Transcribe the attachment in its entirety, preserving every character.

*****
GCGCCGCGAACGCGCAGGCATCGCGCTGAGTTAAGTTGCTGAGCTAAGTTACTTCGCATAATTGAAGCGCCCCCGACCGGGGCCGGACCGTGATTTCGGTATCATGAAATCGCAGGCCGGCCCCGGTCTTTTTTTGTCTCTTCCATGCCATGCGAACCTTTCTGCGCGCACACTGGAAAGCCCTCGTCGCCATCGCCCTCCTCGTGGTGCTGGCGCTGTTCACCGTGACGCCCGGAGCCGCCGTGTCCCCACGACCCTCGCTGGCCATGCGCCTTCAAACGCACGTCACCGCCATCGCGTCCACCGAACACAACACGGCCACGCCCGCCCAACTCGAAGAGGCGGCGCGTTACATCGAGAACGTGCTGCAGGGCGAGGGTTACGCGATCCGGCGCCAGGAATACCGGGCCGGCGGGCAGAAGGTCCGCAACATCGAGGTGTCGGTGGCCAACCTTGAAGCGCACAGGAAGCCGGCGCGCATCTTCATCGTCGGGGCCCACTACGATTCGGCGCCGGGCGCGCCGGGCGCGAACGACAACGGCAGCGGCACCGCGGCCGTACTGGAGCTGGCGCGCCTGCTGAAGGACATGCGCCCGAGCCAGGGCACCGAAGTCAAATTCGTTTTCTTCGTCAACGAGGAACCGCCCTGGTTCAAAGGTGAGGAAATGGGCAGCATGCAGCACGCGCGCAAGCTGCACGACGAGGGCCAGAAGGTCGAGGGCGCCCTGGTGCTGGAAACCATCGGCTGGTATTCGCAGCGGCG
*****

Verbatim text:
GCGCCGCGAACGCGCAGGCATCGCGCTGAGTTAAGTTGCTGAGCTAAGTTACTTCGCATAATTGAAGCGCCCCCGACCGGGGCCGGACCGTGATTTCGGTATCATGAAATCGCAGGCCGGCCCCGGTCTTTTTTTGTCTCTTCCATGCCATGCGAACCTTTCTGCGCGCACACTGGAAAGCCCTCGTCGCCATCGCCCTCCTCGTGGTGCTGGCGCTGTTCACCGTGACGCCCGGAGCCGCCGTGTCCCCACGACCCTCGCTGGCCATGCGCCTTCAAACGCACGTCACCGCCATCGCGTCCACCGAACACAACACGGCCACGCCCGCCCAACTCGAAGAGGCGGCGCGTTACATCGAGAACGTGCTGCAGGGCGAGGGTTACGCGATCCGGCGCCAGGAATACCGGGCCGGCGGGCAGAAGGTCCGCAACATCGAGGTGTCGGTGGCCAACCTTGAAGCGCACAGGAAGCCGGCGCGCATCTTCATCGTCGGGGCCCACTACGATTCGGCGCCGGGCGCGCCGGGCGCGAACGACAACGGCAGCGGCACCGCGGCCGTACTGGAGCTGGCGCGCCTGCTGAAGGACATGCGCCCGAGCCAGGGCACCGAAGTCAAATTCGTTTTCTTCGTCAACGAGGAACCGCCCTGGTTCAAAGGTGAGGAAATGGGCAGCATGCAGCACGCGCGCAAGCTGCACGACGAGGGCCAGAAGGTCGAGGGCGCCCTGGTGCTGGAAACCATCGGCTGGTATTCGCAGCGGCG